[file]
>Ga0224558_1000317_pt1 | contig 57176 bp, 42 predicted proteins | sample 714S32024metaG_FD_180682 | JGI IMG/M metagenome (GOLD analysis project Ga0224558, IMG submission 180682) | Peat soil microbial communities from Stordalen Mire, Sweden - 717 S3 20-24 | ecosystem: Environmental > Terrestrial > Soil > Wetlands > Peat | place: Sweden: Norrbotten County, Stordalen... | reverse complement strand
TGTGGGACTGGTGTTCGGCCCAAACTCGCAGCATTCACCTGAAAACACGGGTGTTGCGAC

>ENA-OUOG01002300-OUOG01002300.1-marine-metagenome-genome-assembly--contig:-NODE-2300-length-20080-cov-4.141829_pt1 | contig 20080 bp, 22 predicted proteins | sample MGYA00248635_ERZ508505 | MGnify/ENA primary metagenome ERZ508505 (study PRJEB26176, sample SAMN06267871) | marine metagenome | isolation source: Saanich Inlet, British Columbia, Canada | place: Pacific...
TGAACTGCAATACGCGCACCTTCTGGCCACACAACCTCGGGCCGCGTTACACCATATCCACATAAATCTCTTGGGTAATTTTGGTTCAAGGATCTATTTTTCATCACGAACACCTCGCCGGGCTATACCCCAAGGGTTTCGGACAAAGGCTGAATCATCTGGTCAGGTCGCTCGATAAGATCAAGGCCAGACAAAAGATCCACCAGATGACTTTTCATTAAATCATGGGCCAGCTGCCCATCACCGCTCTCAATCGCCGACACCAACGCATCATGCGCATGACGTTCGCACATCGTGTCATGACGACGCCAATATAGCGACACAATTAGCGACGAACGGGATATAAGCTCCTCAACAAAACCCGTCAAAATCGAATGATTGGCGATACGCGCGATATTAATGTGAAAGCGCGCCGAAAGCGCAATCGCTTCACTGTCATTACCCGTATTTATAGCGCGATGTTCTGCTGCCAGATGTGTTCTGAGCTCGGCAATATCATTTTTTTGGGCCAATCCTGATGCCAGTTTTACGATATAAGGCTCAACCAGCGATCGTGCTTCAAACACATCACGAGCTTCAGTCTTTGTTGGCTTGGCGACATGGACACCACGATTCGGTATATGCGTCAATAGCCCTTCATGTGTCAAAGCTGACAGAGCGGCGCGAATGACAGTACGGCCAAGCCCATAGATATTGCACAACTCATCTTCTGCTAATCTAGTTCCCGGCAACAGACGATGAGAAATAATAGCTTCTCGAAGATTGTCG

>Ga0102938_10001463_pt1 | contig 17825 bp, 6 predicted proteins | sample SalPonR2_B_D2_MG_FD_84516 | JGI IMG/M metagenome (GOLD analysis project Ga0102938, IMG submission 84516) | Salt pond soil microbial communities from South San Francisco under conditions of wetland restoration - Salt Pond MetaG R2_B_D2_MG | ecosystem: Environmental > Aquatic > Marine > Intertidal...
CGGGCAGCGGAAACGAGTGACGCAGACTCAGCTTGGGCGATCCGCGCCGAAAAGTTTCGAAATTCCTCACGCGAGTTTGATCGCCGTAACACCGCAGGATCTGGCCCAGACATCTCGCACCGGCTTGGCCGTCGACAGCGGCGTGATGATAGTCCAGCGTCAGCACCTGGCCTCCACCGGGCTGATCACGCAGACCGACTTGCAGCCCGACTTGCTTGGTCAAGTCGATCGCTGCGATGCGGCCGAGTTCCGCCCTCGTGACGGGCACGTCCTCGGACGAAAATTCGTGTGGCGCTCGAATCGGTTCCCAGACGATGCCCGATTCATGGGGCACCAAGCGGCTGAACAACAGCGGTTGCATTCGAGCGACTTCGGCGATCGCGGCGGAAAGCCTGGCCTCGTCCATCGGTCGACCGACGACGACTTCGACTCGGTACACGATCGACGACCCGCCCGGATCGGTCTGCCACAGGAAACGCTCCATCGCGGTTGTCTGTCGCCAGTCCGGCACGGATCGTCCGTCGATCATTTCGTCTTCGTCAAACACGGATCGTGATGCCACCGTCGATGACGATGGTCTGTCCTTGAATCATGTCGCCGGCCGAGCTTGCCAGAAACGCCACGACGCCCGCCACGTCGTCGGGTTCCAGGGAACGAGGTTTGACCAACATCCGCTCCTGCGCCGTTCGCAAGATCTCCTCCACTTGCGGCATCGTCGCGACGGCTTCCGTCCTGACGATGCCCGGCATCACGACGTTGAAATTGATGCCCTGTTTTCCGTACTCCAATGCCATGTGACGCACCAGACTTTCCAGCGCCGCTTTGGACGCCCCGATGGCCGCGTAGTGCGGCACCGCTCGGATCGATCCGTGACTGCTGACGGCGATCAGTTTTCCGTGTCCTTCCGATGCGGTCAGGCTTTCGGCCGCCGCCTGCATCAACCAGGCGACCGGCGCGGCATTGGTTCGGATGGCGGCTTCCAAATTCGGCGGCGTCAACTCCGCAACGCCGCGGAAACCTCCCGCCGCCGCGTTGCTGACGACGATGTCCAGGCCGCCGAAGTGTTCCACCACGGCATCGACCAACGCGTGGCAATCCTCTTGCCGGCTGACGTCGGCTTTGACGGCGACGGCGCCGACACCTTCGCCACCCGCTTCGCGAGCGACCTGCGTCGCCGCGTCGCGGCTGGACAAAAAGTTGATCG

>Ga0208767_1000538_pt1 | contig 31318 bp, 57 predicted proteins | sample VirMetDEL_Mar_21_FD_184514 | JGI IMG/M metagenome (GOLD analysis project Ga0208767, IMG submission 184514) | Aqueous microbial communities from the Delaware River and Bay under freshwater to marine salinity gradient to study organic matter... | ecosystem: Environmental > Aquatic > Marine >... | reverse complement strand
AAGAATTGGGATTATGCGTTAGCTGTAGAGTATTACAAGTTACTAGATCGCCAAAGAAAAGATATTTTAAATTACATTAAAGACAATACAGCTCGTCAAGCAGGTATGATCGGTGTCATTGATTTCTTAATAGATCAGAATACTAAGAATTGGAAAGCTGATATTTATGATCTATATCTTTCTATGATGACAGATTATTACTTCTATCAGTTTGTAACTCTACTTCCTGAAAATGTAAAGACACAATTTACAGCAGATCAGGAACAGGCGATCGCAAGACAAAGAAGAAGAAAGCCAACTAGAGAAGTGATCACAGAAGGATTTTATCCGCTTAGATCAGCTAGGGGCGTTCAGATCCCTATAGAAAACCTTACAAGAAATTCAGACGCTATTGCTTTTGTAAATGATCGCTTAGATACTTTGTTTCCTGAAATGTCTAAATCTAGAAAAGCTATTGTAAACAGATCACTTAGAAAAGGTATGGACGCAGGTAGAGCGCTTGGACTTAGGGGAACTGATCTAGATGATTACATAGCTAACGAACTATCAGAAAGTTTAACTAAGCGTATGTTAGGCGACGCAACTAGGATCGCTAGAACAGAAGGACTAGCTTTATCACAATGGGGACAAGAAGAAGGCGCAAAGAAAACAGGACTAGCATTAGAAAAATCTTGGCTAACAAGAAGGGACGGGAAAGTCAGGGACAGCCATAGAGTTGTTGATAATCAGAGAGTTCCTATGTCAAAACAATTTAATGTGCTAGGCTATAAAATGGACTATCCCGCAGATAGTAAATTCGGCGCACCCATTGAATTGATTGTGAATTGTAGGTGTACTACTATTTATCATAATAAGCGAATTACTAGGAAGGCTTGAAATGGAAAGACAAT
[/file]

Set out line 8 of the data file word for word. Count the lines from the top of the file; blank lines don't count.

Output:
AAGAATTGGGATTATGCGTTAGCTGTAGAGTATTACAAGTTACTAGATCGCCAAAGAAAAGATATTTTAAATTACATTAAAGACAATACAGCTCGTCAAGCAGGTATGATCGGTGTCATTGATTTCTTAATAGATCAGAATACTAAGAATTGGAAAGCTGATATTTATGATCTATATCTTTCTATGATGACAGATTATTACTTCTATCAGTTTGTAACTCTACTTCCTGAAAATGTAAAGACACAATTTACAGCAGATCAGGAACAGGCGATCGCAAGACAAAGAAGAAGAAAGCCAACTAGAGAAGTGATCACAGAAGGATTTTATCCGCTTAGATCAGCTAGGGGCGTTCAGATCCCTATAGAAAACCTTACAAGAAATTCAGACGCTATTGCTTTTGTAAATGATCGCTTAGATACTTTGTTTCCTGAAATGTCTAAATCTAGAAAAGCTATTGTAAACAGATCACTTAGAAAAGGTATGGACGCAGGTAGAGCGCTTGGACTTAGGGGAACTGATCTAGATGATTACATAGCTAACGAACTATCAGAAAGTTTAACTAAGCGTATGTTAGGCGACGCAACTAGGATCGCTAGAACAGAAGGACTAGCTTTATCACAATGGGGACAAGAAGAAGGCGCAAAGAAAACAGGACTAGCATTAGAAAAATCTTGGCTAACAAGAAGGGACGGGAAAGTCAGGGACAGCCATAGAGTTGTTGATAATCAGAGAGTTCCTATGTCAAAACAATTTAATGTGCTAGGCTATAAAATGGACTATCCCGCAGATAGTAAATTCGGCGCACCCATTGAATTGATTGTGAATTGTAGGTGTACTACTATTTATCATAATAAGCGAATTACTAGGAAGGCTTGAAATGGAAAGACAAT